The mid-1980s' fantasy movie Labyrinth, starring David Bowie as the Goblin King, was something of a dud when it was released. Over the years, though, it's become a genuine classic. Tanya Pai explains.
Much of Labyrinth has the vibe of a particularly vivid dream; the slow-motion falls and ouroboric logic evoke that sludgy, slow-dawning realization that you're asleep and can't quite control what's happening.
Henson creates an expansive world full of odd, disquieting beings — moss adorned with eyeballs, beautiful fairies with a vicious bite, beaky swamp dwellers that pluck out their own eyeballs and swallow them. Unseen creatures slink through the periphery of Sarah's vision, and vast, unfamiliar landscapes stretch endlessly into the distance, adding to the alien atmosphere. Labyrinth is definitely more Dark Crystal than Sesame Street.
Yet it's also ostensibly a children's movie, and Henson tempers the story's darker elements with plenty of silly humor. The Left and Right Door Knockers squabble like an old married couple, and everyone's inability to pronounce Hoggle's name correctly is a running joke that includes even Jareth. Plus, the Bog of Eternal Stench is pure 12-year-old-boy humor, complete with fart noises.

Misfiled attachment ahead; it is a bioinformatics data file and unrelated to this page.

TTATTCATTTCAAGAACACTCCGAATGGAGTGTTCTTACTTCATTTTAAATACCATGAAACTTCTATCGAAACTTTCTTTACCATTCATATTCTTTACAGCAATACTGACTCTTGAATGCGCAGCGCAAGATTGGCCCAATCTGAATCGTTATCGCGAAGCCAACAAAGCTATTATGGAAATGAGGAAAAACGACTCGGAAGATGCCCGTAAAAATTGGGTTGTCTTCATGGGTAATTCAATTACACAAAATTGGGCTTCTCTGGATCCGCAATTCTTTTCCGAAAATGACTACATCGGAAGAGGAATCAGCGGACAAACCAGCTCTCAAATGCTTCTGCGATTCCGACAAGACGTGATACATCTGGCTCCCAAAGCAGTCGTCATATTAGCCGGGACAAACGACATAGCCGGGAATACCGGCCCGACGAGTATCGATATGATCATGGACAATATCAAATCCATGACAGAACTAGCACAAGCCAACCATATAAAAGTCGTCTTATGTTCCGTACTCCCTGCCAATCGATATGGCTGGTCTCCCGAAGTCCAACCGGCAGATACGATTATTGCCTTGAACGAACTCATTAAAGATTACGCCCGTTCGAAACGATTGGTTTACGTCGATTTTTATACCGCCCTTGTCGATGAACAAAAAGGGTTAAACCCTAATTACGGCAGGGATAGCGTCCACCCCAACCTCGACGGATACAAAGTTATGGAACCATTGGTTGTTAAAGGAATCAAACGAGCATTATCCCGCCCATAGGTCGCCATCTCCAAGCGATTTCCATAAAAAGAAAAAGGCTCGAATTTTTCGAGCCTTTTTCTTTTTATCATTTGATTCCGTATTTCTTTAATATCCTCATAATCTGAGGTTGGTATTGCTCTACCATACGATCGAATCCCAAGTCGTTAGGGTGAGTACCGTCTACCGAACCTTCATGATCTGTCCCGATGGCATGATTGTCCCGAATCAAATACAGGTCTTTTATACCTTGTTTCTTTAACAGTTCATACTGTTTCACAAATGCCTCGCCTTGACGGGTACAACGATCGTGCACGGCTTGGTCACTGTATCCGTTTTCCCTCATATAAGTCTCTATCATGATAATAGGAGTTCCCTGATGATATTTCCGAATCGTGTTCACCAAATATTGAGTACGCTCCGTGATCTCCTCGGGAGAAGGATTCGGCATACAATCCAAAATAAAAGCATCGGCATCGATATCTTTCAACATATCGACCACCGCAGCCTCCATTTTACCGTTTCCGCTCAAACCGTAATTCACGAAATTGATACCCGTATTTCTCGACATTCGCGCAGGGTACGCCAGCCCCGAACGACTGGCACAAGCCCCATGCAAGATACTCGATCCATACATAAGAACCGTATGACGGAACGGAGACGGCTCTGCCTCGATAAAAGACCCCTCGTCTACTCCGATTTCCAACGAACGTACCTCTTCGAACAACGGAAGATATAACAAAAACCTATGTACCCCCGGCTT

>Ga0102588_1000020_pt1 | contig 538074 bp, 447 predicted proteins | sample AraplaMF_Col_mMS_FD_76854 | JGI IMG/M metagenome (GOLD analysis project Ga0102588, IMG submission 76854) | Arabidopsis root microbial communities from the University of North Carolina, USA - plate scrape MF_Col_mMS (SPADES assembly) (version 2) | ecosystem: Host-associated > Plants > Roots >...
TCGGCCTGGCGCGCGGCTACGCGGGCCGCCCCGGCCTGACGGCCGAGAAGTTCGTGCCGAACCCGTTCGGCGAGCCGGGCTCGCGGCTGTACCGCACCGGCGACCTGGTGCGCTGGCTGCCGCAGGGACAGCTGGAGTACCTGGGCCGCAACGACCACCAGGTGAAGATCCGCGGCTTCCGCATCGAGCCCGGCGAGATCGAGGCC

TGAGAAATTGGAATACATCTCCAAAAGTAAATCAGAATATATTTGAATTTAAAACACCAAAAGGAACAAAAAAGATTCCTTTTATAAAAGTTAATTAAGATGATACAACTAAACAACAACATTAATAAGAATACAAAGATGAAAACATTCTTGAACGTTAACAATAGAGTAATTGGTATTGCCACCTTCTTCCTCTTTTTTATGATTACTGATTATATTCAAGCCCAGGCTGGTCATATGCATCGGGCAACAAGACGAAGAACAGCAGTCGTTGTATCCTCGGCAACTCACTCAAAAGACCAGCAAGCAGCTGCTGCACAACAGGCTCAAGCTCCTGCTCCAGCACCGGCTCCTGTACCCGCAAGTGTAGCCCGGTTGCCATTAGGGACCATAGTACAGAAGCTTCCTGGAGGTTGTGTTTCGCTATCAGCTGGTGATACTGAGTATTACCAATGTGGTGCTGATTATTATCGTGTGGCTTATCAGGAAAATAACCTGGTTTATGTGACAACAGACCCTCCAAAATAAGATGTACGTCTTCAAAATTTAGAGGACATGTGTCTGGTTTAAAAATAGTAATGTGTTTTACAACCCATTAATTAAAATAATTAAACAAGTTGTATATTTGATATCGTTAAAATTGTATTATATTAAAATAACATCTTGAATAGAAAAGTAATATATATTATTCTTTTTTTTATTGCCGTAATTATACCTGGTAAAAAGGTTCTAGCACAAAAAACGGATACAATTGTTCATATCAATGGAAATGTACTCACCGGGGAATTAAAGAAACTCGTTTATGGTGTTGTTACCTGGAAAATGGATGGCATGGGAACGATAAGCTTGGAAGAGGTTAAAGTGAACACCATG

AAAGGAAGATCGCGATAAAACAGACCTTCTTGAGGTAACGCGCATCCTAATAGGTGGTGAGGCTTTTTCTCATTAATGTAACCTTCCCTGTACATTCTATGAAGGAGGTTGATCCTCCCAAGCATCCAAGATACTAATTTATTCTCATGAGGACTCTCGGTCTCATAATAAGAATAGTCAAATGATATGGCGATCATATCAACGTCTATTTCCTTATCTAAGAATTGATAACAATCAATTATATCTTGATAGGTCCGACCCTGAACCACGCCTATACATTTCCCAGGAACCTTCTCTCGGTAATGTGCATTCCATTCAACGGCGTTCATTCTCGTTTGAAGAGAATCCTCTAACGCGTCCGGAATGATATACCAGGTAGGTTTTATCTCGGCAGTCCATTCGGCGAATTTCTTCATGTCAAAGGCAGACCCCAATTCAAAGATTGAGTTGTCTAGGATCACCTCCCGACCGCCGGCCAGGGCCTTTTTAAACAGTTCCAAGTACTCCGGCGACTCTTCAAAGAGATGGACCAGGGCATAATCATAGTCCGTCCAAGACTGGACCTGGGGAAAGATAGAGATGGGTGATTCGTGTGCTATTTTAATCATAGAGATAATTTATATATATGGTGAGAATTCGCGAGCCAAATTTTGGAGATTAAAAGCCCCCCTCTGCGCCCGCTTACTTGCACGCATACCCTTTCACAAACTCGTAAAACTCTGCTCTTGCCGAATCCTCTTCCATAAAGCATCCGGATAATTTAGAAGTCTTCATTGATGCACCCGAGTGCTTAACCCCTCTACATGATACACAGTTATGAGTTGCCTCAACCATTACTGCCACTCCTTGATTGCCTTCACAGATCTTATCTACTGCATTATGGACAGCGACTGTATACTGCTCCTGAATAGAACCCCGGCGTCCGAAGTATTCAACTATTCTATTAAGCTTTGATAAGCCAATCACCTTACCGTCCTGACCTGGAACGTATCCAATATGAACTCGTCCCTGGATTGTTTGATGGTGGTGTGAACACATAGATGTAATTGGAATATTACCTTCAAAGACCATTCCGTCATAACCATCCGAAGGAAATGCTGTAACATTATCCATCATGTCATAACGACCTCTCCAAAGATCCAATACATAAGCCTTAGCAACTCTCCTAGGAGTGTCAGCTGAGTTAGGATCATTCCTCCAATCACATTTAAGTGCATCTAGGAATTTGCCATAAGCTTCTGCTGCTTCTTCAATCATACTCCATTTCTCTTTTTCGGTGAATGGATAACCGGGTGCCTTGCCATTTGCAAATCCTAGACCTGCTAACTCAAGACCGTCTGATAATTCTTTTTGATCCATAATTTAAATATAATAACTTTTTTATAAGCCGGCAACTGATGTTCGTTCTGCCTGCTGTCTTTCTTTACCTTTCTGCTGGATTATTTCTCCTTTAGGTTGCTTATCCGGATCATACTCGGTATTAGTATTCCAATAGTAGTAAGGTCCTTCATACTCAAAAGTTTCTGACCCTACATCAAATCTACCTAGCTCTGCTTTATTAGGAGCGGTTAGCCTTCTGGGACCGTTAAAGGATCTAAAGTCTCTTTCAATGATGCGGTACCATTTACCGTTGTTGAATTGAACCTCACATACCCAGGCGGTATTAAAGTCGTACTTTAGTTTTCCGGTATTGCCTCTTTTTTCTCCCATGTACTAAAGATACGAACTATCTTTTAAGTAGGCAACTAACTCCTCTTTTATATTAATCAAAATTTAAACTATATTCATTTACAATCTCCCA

Some time ago, Heather and I sketched out a sequel (screenplay) to Labyrinth.
The concept: Jareth is cursed with mortality and is dying of old age, and needs not a consort but a "successor"—which is to say, a young man whose youth he can steal. The boy, of course, is Henson, the teenage son of Sarah, herself now middle-aged. Once again, she heads into the Labyrinth to save a loved one from Jareth.
It would have starred the original cast, with Tilda Swinton as Young Jareth in flashbacks.
The ending, of course, would be the King's poignant death, and a perhaps-predictable twist: Henson would decide to stay in and become the new Goblin King.